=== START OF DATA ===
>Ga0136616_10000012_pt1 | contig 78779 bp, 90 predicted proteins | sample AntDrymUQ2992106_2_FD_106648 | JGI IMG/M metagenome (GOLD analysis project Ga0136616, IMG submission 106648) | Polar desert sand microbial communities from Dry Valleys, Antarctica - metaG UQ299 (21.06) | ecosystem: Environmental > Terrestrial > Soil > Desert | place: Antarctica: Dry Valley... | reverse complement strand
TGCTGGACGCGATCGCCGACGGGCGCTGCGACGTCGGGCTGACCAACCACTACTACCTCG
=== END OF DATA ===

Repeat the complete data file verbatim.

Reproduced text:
>Ga0136616_10000012_pt1 | contig 78779 bp, 90 predicted proteins | sample AntDrymUQ2992106_2_FD_106648 | JGI IMG/M metagenome (GOLD analysis project Ga0136616, IMG submission 106648) | Polar desert sand microbial communities from Dry Valleys, Antarctica - metaG UQ299 (21.06) | ecosystem: Environmental > Terrestrial > Soil > Desert | place: Antarctica: Dry Valley... | reverse complement strand
TGCTGGACGCGATCGCCGACGGGCGCTGCGACGTCGGGCTGACCAACCACTACTACCTCG